Tree selection is one of the most important investment decisions a home owner makes when landscaping a new home or replacing a tree lost to damage or disease. Considering that most trees have the potential to outlive the people who plant them, the impact of this decision is one that can influence a lifetime. Match the tree to the site, and both lives will benefit. Winter Hill Tree Farm has experienced Horticulturists on hand to help you make the right decision.
The question most frequently asked of tree care professionals is “Which kind of tree do you think I should plant?” Before this question can be answered, a number of factors need to be considered.
Asking and answering these and other questions before selecting a tree will help you choose the “right tree for the right place.” Once you’ve given the factors some thought give our staff a call to chat about what trees will work best for you.
Trees make our surroundings more pleasant. Properly placed and cared for, trees also increase the value of our real estate. A large shade tree provides relief from summer’s heat and, when properly placed, can reduce summer cooling costs. An ornamental tree provides beautiful flowers, leaves, bark, or fruit. Evergreens with dense, persistent leaves can be used to provide a windbreak or a screen for privacy. A tree that drops its leaves in autumn allows the sun to warm a house in the winter. A tree or shrub that produces fruit can attract birds and wildlife into your home landscape. Street trees decrease the glare from pavement, reduce runoff, filter out pollutants, and add oxygen to the air we breath. Street trees also improve the overall appearance and quality of life in a neighbourhood.
A basic principle of modern architecture is “form follows function.” This is a good rule to remember when selecting a tree. Selecting the right form (shape) to complement the desired function (what you want the tree to do) can significantly reduce maintenance costs and increase the tree’s value in the landscape. When making a selection about form, also consider mature tree size. Trees grow in a variety of sizes and shapes, as shown below. They can vary in height from several inches to several hundred feet. Select a form and size that will fit the planting space provided.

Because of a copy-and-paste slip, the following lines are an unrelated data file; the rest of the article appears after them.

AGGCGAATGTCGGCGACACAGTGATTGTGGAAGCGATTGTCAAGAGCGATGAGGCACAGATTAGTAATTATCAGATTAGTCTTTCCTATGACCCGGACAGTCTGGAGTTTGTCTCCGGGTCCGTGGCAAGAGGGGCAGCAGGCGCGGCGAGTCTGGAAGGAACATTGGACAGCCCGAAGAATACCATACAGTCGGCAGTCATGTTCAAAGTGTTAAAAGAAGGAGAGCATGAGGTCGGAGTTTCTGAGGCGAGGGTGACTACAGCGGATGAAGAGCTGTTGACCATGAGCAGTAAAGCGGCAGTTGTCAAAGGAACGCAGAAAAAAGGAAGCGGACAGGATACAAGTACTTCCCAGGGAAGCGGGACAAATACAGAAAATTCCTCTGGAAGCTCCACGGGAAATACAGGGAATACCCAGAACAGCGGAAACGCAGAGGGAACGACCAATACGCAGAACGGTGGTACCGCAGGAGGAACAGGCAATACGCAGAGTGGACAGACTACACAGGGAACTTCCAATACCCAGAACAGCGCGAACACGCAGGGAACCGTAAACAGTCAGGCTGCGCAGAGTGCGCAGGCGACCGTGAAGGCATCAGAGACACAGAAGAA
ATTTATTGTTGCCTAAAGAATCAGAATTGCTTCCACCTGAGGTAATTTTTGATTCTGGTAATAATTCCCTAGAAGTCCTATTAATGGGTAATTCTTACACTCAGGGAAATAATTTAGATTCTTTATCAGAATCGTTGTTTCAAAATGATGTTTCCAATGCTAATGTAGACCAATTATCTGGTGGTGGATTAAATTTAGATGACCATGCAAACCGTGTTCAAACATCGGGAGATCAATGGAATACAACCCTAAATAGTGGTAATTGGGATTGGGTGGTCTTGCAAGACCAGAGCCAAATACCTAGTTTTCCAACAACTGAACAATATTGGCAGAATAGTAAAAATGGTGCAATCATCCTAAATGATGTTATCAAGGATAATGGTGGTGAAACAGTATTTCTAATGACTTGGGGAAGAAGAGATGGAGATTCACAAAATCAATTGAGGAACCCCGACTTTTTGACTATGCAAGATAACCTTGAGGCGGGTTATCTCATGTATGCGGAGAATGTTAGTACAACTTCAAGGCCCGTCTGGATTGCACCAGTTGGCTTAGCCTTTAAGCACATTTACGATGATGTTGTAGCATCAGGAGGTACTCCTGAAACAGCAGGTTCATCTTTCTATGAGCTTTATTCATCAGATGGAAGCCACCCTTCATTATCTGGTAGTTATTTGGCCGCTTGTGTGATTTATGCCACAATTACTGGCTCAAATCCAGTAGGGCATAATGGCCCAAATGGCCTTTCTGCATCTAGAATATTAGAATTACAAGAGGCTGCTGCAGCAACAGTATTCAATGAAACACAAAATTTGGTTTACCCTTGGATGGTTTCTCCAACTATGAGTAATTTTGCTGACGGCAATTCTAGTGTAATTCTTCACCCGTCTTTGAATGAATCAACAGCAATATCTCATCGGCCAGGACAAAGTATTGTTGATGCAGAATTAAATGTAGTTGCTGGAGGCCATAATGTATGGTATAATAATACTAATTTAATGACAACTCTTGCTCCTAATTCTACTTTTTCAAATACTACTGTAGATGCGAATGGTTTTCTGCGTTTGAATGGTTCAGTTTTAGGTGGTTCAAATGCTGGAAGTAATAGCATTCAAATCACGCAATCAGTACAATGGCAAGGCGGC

Depending on your site restrictions, you can choose from among hundreds of combinations of form and size. You may choose a small-spreading tree in a location with overhead utility lines. You may select a narrow, columnar form to provide a screen between two buildings. You may choose large, vase-shaped trees to create an arbor over a driveway or city street. You may even determine that the site just does not have enough space for a tree of any kind.
Selecting a tree that will thrive in a given set of site conditions is the key to long-term tree survival. The following is a list of the major site conditions to consider before selecting a tree for planting:
The amount and quality of soil present in your site can limit planting success. In urban sites, the topsoil often has been disturbed and frequently is shallow, compacted, and subject to drought. Under these conditions, trees are continuously under stress. For species that are not able to handle these types of conditions, proper maintenance designed to reduce stress is necessary to ensure adequate growth and survival. Many arborists will, for a minor charge, take soil samples from your yard to test for fertility, salinity, and pH (alkalinity or acidity). The tests will be returned with recommendations on ways to improve poor soil conditions with fertilizers or soil amendments (sand, compost, or manure) and will also help Winter Hill to recommend tree species that will do well in the soils found on your site.